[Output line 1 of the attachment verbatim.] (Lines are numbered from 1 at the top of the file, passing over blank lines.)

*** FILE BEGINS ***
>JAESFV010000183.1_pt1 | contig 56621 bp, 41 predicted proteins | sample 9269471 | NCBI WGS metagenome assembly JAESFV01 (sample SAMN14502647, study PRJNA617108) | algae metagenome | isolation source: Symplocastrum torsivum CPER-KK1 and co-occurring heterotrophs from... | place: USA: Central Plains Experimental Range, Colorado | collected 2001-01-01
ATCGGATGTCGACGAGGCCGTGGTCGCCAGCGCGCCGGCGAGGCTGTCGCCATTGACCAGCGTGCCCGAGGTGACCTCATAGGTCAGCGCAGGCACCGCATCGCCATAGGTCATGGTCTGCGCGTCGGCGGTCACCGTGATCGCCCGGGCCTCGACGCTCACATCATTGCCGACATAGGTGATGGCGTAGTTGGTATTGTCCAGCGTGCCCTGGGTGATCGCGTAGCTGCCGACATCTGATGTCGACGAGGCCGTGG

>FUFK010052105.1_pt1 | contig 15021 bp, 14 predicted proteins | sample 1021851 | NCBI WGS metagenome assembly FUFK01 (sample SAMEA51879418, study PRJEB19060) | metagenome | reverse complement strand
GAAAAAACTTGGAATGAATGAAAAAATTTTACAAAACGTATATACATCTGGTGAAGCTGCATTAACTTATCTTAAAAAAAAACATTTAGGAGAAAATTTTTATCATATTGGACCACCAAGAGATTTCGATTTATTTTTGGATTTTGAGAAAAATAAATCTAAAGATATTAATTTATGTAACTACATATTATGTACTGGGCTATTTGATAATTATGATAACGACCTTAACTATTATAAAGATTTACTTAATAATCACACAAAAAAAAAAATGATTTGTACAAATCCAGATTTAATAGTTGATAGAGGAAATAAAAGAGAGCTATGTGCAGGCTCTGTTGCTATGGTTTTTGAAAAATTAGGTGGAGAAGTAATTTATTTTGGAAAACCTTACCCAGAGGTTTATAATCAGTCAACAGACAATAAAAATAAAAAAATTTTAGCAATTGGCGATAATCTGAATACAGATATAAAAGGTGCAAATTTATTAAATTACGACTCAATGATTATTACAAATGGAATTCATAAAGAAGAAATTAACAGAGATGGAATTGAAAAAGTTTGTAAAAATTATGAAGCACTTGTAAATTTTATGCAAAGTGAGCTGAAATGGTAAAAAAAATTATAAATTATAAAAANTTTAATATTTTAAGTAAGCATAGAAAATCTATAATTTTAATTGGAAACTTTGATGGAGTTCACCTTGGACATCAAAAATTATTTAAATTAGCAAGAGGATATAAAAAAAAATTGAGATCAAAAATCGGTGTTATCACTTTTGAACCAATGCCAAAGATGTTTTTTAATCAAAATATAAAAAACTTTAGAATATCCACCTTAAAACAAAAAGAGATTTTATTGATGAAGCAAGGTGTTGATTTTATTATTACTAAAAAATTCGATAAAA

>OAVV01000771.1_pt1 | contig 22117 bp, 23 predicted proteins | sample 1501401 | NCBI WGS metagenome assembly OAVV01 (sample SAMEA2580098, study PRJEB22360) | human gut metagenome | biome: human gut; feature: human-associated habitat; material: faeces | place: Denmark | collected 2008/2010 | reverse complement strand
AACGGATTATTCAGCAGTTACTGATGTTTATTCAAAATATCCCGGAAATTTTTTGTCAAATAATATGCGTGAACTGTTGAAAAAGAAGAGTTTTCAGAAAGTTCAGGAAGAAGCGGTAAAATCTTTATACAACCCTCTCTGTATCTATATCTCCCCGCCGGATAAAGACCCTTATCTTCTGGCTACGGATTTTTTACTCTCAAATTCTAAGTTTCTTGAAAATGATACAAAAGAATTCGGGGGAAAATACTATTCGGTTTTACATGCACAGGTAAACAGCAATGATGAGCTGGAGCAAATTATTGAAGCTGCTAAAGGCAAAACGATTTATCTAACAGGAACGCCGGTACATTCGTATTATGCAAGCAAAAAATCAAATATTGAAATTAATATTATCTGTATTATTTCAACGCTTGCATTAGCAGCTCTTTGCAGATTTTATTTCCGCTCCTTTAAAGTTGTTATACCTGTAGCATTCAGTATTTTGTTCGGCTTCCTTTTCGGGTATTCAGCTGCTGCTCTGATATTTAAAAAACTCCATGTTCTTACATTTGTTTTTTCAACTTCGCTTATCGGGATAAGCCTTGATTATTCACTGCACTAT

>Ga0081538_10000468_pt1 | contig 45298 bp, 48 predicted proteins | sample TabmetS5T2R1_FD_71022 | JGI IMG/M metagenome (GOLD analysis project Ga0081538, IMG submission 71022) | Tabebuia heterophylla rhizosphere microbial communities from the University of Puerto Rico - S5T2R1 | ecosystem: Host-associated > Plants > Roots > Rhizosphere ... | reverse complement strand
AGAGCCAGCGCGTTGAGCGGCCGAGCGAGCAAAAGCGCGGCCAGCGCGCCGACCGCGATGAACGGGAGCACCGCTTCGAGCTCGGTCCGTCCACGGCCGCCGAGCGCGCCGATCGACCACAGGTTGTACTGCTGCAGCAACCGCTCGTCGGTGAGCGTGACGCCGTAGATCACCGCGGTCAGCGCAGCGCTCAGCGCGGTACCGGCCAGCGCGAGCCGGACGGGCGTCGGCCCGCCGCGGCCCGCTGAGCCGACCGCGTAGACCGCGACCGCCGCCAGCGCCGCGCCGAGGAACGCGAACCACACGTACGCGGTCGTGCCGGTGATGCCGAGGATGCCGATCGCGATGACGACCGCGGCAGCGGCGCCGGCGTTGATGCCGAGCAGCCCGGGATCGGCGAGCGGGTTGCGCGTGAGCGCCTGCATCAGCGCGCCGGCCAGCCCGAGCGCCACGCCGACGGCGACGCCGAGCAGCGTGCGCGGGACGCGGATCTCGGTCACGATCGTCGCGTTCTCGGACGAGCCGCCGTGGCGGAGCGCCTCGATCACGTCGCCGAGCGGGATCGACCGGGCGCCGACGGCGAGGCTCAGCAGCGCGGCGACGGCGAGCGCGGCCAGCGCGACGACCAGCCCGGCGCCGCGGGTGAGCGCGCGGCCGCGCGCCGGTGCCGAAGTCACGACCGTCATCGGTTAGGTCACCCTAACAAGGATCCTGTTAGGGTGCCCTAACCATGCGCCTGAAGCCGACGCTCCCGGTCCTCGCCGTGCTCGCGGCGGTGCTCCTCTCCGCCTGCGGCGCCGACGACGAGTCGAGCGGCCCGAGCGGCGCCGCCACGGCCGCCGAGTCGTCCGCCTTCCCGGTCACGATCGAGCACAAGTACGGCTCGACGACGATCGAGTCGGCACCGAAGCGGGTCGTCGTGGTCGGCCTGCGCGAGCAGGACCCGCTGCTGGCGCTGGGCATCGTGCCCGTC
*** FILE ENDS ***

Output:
>JAESFV010000183.1_pt1 | contig 56621 bp, 41 predicted proteins | sample 9269471 | NCBI WGS metagenome assembly JAESFV01 (sample SAMN14502647, study PRJNA617108) | algae metagenome | isolation source: Symplocastrum torsivum CPER-KK1 and co-occurring heterotrophs from... | place: USA: Central Plains Experimental Range, Colorado | collected 2001-01-01